Other customer favorites include Enchiladas with Spanish Rice, Bulgur Wheat Caesar Salad, Cubano Sandwiches and Coconut Curry on Golden Rice, says Magrino.

Meals are delivered in glass containers and reusable totes for customers in the South Hills which are collected after use. For customers outside of the South Hills, meals come in reusable and recyclable containers.

Some of Magrino’s customers aren’t vegan or vegetarian.

“What’s most distinctive about Remedy Kitchen are the high-quality ingredients that are used and the care that goes into the planning and preparation of each menu item,” says Magrino. “I’m diligent about designing menus that are wonderfully nutritious but are also ‘normal’ dishes. Just because my meals aren’t a part of the standard American diet, doesn’t mean that they will be totally foreign to those who are interested in trying Remedy Kitchen.”

Japchae (Korean stir-fried glass noodles) with chicken. Photo courtesy of Girl Friday Cooking Co.

Girl Friday Cooking Co.

Like many businesses, Gretchen McNary’s catering business and event space was wiped out overnight by the pandemic. Luckily, she has another venture. “The meal delivery service has blown up,” says McNary.

Originally focused on the paleo diet, McNary found a niche serving CrossFit enthusiasts looking for nutrition-packed meals. Now, she’s serving anyone who wants healthy, simple cooking.

Girl Friday offers breakfast dishes such as Coconut Latte Overnight Oats, made with brewed coffee and toasted coconut, and entrees featuring classic comfort foods, like Beef Stroganoff, Slow-Roasted Chicken Tacos and a Flat Iron Steak in a dijon marinade. One of Girl Friday’s more distinctive items is called “Aunt Kay’s Ballz”— made with orange and dried cranberry, Medjool dates, vanilla whey protein powder and sliced almonds — which can work as a quick breakfast or pre-workout snack.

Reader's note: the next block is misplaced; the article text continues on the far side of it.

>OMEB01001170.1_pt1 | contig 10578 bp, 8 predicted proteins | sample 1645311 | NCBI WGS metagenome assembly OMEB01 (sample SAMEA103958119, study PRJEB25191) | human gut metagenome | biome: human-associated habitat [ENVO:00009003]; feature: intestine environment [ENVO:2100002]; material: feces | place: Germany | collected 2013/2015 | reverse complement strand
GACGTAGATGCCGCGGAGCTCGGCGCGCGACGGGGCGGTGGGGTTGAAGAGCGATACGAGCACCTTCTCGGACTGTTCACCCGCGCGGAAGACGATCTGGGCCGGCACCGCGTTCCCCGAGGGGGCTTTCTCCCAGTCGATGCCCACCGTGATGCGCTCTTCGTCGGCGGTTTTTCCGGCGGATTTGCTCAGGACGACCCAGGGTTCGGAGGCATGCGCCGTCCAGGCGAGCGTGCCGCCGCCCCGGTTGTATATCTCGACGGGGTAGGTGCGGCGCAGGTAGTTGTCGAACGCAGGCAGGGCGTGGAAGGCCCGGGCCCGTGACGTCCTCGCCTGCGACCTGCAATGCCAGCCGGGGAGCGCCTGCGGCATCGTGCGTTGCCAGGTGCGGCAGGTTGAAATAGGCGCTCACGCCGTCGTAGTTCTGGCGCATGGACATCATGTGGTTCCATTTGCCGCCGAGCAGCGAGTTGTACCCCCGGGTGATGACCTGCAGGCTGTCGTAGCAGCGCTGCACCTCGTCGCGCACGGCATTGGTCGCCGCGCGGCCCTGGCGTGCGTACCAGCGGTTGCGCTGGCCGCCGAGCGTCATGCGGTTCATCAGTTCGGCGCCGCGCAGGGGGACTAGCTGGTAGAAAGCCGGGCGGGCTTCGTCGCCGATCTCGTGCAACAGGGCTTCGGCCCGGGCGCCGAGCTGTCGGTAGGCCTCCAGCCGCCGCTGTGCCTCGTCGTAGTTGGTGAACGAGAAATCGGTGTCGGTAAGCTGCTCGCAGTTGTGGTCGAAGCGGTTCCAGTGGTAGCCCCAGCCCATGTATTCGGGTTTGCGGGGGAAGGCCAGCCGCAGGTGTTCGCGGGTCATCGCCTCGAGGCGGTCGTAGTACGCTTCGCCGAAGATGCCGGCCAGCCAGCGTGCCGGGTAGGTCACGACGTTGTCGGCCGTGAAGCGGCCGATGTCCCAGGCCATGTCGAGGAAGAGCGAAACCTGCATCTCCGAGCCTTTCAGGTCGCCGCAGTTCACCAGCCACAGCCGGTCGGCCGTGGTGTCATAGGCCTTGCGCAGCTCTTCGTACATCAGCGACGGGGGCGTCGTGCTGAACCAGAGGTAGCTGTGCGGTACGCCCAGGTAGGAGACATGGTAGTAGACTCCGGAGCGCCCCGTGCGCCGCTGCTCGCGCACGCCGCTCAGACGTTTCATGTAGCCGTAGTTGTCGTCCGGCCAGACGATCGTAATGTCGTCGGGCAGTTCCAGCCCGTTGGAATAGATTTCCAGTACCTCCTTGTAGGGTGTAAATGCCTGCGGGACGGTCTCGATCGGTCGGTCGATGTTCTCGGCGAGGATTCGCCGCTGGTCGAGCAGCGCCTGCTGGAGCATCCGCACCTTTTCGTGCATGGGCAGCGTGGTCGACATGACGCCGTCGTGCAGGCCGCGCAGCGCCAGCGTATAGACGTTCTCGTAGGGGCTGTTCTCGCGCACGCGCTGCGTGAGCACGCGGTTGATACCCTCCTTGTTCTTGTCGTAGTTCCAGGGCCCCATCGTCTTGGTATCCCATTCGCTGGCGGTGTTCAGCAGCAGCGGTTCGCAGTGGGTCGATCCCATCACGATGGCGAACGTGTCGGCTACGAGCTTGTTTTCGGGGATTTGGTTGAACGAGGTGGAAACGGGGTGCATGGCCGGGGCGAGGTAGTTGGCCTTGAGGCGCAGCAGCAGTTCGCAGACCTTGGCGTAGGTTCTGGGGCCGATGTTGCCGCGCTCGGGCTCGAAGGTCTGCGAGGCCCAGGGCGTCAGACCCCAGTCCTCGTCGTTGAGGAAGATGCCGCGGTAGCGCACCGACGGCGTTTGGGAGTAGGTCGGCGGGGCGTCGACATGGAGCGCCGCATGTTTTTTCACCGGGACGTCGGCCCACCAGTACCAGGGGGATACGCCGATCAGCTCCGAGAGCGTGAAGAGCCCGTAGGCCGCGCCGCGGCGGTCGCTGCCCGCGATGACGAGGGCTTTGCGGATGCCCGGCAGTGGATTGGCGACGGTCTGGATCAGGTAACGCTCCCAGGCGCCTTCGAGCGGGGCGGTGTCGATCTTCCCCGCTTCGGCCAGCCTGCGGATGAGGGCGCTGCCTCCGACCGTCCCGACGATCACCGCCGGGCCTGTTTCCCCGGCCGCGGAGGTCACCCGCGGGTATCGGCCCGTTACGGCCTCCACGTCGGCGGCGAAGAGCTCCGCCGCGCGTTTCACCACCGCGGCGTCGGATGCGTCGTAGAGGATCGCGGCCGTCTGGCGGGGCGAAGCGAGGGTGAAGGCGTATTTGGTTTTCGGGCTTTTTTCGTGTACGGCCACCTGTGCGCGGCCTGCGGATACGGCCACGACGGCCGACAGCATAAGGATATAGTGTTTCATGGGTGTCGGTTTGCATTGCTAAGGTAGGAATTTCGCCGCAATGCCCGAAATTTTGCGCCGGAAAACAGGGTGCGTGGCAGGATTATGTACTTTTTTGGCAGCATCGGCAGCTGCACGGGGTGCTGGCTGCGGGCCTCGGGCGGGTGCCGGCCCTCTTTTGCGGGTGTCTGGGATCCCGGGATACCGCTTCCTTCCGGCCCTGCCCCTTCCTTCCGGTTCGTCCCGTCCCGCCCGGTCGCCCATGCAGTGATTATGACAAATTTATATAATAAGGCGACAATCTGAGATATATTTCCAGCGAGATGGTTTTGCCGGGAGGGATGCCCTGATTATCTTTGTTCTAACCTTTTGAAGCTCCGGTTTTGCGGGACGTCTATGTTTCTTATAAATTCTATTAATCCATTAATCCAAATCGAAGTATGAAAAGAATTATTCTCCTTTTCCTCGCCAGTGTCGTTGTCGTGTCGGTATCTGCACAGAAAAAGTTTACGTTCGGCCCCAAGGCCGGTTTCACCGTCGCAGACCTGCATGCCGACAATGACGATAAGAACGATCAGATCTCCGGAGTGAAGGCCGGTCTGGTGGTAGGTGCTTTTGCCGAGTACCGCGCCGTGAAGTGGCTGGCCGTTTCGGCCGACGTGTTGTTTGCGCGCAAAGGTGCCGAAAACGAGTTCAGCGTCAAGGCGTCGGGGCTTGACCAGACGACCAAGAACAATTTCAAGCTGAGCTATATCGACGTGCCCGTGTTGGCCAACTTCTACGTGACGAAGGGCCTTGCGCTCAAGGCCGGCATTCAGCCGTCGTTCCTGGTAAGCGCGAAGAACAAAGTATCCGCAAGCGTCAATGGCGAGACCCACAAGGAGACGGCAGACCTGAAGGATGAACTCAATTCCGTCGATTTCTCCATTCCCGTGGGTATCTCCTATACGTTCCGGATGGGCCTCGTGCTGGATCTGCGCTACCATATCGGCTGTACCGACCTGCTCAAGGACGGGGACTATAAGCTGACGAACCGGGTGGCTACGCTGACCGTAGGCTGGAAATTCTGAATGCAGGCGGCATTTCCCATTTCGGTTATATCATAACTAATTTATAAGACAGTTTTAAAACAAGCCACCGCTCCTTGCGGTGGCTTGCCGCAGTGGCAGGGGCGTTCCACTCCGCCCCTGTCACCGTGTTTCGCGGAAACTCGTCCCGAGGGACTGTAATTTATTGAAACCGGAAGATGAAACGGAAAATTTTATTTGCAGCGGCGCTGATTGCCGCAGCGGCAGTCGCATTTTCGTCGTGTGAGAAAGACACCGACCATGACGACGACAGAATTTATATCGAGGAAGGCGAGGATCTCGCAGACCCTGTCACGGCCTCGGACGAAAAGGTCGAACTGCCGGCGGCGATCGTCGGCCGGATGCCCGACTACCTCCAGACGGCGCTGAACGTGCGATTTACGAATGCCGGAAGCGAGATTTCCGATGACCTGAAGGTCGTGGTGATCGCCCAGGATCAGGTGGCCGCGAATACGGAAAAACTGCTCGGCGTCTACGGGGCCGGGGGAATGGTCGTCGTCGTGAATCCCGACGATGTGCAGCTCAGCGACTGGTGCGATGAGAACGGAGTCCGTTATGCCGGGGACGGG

What are the most popular meals? “Thai Beef with coconut rice, and Buffalo Chicken-Stuffed Sweet Potatoes with a goat cheese dressing,” says McNary. “People go bananas for it. I put both on my menu last week, and made 150 orders of each, which is a lot for us.”

McNary has posted a list of strict guidelines for food safety addressing COVID-19 — making sure drivers use single-use gloves for each delivery, for instance.

For now, Girl Friday, which is based in Finleyville, delivers to homes in the South Hills, from Washington, PA to Mt. Lebanon. There are plans in the works, however, to branch out toward Downtown with a new location closer to the city.

Michael Machosky

Michael Machosky is a writer and journalist with 18 years of experience writing about everything from development news, food and film to art, travel, books and music. He lives in Greenfield with his wife, Shaunna, and 10-year old son.